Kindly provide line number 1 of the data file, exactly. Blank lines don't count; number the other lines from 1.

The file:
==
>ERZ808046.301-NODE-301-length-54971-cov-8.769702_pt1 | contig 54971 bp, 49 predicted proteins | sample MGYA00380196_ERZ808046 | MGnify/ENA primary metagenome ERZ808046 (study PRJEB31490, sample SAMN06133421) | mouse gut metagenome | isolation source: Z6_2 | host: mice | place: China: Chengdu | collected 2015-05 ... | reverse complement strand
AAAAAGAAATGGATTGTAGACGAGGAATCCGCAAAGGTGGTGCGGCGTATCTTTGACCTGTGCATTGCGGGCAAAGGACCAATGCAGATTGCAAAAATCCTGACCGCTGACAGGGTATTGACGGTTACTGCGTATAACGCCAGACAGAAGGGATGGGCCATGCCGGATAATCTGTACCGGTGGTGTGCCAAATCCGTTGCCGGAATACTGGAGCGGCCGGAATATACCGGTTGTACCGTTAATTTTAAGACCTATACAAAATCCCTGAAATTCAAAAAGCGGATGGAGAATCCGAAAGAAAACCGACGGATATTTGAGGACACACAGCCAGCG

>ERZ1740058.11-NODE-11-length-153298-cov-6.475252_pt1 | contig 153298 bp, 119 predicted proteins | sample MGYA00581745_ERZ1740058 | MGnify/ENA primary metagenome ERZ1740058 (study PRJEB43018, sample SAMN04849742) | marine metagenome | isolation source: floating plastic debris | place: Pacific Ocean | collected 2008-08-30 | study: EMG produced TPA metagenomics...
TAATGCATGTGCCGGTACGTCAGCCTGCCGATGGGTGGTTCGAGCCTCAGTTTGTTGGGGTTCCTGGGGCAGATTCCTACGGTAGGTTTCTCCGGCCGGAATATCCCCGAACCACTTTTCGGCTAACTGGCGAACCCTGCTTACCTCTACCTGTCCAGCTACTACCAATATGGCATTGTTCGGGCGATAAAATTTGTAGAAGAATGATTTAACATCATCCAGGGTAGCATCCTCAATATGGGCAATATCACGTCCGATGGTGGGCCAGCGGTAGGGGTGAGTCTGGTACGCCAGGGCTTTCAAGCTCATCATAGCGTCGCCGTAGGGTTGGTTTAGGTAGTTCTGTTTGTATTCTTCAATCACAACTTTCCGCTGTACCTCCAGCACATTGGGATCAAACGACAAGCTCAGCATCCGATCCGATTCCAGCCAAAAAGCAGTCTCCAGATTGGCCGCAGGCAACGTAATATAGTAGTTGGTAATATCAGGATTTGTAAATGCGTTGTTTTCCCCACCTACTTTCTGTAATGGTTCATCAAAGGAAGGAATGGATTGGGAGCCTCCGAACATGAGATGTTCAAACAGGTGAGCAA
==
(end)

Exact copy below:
>ERZ808046.301-NODE-301-length-54971-cov-8.769702_pt1 | contig 54971 bp, 49 predicted proteins | sample MGYA00380196_ERZ808046 | MGnify/ENA primary metagenome ERZ808046 (study PRJEB31490, sample SAMN06133421) | mouse gut metagenome | isolation source: Z6_2 | host: mice | place: China: Chengdu | collected 2015-05 ... | reverse complement strand